USDA organic wine isn’t necessarily “bad,” but it does not have a long shelf life, and it’s a rare breed in wine shops. “Organic wines without sulfites evolve over time, and the wine is not as stable. It can turn into vinegar,” Delmas says. “People think about this type of evolving wine when they see ‘organic’—but it’s a small percentage of all ‘organic’ wines in general." The result is that there remains "a negative sentiment to older wines made with organically grown grapes," Delmas says. "It’s a slight difference, but it’s huge.”
When most U.S. winemakers call their wine “organic,” they’re actually referring to wines made with organic grapes—meaning that their vineyards follow crop certification requirements, and the grapes are grown without pesticides. According to Virginia Phillip, one of 174 master sommeliers worldwide, “for a lot of winemakers, ‘organic practices’ means taking out herbicides and pesticides with all sorts of different techniques." It also includes broader vineyard sustainability, "like solar panels, reverse osmosis, [and] compost in the soil.”
Take Demeter-certified biodynamic wines. These allow added sulfites, but come from vineyards that view the soil, plants, animals and humans as a “holistic living organism,” meaning that the entire farm must be self-sustained and closely attended by the farmer. The certification not only prohibits pesticide, herbicide, fungicide, and chemical fertilizer usage, but also focuses on biodiversity, water conservation, green manure, and composting. Biodynamic farmers also follow a strict set of processing standards that call for minimal intervention.
Many wine growers also trust the California Certified Organic Farmers label. CCOF is a highly regarded agency in the organic world, and has been part of the movement since 1973, certifying everything from livestock producers to organic growers. The CCOF label on wine means the grapes were grown according to USDA National Organic Program standards and that the drink was produced and bottled in a certified organic facility. Wines can contain up to 100 ppm of added sulfites.
The public environmental benefits of such a certification system are apparent. But wine is a product where private concerns outweigh public ones. At the end of the day, consumers are looking for a wine that appeals to their individual palates, not the common good. Still, wine taste experts believe organic and biodynamic practices do make top-quality wines.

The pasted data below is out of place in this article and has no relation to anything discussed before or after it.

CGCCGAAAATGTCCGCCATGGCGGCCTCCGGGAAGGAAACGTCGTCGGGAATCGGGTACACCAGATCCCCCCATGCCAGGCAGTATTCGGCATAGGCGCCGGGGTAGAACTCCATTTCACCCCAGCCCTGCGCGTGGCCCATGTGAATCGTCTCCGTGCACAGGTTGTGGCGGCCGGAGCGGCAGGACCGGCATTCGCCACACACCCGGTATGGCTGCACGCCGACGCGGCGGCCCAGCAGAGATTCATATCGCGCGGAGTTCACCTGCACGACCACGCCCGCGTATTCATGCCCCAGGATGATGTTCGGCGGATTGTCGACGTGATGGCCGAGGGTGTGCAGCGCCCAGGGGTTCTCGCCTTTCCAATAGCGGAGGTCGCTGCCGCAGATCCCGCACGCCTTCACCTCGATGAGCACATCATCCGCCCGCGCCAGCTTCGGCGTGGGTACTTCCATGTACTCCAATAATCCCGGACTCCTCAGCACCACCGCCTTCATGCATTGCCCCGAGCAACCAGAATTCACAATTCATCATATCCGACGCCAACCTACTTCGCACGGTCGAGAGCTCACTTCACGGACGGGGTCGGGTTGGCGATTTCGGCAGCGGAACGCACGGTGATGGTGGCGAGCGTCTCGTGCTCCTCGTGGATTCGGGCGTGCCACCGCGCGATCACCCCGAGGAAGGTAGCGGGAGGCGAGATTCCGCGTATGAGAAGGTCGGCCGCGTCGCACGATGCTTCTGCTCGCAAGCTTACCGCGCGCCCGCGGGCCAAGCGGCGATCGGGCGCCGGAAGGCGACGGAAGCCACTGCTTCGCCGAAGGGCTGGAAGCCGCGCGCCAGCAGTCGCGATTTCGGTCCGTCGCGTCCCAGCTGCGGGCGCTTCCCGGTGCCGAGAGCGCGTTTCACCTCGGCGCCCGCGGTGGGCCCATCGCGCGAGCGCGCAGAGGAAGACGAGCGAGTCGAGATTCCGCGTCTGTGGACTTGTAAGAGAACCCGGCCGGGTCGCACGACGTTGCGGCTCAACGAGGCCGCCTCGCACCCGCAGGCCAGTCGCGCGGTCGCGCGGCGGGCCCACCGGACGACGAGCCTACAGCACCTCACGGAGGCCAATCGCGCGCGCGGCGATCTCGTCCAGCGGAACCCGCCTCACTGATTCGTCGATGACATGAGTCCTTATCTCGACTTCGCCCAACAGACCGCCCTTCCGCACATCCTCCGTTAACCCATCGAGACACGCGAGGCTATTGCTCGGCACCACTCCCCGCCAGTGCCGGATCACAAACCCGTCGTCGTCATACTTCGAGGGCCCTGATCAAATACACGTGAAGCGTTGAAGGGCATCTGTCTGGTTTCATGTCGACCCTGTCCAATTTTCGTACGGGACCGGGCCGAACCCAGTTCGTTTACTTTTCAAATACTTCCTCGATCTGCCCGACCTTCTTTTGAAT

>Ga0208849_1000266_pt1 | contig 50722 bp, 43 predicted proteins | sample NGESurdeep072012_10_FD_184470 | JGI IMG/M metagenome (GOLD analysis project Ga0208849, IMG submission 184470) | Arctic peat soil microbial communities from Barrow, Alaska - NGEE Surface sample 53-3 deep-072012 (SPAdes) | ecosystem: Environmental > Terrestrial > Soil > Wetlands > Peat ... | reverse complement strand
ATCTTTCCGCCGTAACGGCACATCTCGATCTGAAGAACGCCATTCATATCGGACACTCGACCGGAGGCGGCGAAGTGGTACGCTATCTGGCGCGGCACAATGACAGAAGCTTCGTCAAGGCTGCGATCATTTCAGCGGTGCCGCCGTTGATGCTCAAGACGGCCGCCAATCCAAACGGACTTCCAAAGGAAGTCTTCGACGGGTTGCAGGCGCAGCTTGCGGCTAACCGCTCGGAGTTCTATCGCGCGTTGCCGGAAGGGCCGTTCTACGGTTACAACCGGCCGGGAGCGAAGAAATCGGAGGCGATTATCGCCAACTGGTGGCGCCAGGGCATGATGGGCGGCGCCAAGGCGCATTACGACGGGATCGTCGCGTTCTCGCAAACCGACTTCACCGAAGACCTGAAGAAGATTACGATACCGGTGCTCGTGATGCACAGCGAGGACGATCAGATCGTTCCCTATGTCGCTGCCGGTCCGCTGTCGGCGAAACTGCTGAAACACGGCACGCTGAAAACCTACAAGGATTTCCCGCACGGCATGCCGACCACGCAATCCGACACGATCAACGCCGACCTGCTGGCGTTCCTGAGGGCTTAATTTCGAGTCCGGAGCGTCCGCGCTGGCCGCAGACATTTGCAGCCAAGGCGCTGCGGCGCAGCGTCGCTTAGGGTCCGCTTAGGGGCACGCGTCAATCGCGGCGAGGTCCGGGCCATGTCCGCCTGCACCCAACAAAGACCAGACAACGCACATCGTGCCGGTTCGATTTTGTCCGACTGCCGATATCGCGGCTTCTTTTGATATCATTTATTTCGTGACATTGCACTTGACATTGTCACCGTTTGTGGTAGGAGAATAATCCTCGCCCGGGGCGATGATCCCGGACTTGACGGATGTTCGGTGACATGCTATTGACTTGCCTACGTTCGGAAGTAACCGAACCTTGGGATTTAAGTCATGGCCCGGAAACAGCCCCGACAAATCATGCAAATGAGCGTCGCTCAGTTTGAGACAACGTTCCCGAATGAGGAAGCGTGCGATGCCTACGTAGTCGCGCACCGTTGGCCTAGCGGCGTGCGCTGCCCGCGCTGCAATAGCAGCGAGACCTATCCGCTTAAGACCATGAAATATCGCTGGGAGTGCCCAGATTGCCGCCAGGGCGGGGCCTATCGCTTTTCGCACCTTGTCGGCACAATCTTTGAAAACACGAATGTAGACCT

Master sommelier and winemaker Richard Betts is a self-professed fan of the organic stuff. He’s started three different wine brands, all of which used organic practices, and believes the best-tasting wine is organic. “Wine is the most intellectual of all alcoholic beverages—in every glass of wine, there’s an opportunity to smell and taste a people, place, cuisine, aspect, slope,” Betts says. “If there isn’t a healthy relationship between wine and place that it’s grown, none of it’s going to be reflected. Wines that are organic and biodynamic are going to have a living interface.”
To Betts, the negative stigma clouding “organic wine” is an outdated perception. In today’s industry, he believes that an eco-label’s presence can be spun into an effective marketing tool. Delmas agrees that the shift is a generational one, saying younger drinkers are more positive and receptive toward organic wines. But consumers need to be educated before they can care. “It’s almost like the whole industry of organic wine needs a rebranding,” says Campovida's Beuselinck. “It’s amazing how much time I spend educating people about sustainable, organic, biodynamic. But I like that part—taking them through the process of themselves, the earth, and understanding what they’re eating.”